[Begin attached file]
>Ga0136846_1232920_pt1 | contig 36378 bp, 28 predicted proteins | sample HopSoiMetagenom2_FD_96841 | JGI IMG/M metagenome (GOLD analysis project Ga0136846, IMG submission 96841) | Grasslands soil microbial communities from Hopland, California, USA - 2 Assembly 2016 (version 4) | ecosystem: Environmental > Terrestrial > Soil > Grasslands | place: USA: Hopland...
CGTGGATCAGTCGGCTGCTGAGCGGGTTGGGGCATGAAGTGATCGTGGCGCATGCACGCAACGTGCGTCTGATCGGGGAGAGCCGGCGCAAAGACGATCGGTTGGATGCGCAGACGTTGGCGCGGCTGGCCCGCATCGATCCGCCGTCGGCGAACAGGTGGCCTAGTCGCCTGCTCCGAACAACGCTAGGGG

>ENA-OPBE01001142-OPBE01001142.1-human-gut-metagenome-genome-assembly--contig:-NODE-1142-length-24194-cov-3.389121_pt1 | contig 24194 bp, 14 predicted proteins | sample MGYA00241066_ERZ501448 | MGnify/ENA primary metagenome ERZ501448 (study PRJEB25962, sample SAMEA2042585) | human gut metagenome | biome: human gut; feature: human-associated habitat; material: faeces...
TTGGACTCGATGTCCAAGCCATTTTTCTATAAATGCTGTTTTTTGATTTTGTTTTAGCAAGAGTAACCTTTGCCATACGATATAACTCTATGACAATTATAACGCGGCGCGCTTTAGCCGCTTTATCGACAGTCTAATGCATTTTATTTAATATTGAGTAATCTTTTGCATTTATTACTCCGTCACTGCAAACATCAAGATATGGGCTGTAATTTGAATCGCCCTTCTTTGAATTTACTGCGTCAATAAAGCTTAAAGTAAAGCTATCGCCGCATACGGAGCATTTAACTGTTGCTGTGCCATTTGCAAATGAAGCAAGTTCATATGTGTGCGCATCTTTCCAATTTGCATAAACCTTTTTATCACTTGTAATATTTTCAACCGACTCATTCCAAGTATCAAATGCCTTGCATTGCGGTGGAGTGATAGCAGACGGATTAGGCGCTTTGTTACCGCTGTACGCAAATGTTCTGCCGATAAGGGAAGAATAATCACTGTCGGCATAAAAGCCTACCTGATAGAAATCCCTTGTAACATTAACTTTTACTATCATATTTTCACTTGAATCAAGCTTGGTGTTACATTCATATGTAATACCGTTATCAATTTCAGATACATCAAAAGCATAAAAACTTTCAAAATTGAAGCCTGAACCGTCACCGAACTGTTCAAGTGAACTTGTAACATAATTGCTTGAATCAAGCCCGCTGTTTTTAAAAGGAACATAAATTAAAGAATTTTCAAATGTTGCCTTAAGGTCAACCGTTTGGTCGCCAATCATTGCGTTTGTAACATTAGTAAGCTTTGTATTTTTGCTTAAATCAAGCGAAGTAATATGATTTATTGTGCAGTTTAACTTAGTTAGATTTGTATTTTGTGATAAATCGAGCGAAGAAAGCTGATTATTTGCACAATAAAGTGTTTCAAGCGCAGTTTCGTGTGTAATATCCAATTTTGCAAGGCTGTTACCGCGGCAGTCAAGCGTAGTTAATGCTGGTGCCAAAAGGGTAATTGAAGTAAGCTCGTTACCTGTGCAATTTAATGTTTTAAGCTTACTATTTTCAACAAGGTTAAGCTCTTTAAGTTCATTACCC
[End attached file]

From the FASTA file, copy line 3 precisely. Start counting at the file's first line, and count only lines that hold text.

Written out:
>ENA-OPBE01001142-OPBE01001142.1-human-gut-metagenome-genome-assembly--contig:-NODE-1142-length-24194-cov-3.389121_pt1 | contig 24194 bp, 14 predicted proteins | sample MGYA00241066_ERZ501448 | MGnify/ENA primary metagenome ERZ501448 (study PRJEB25962, sample SAMEA2042585) | human gut metagenome | biome: human gut; feature: human-associated habitat; material: faeces...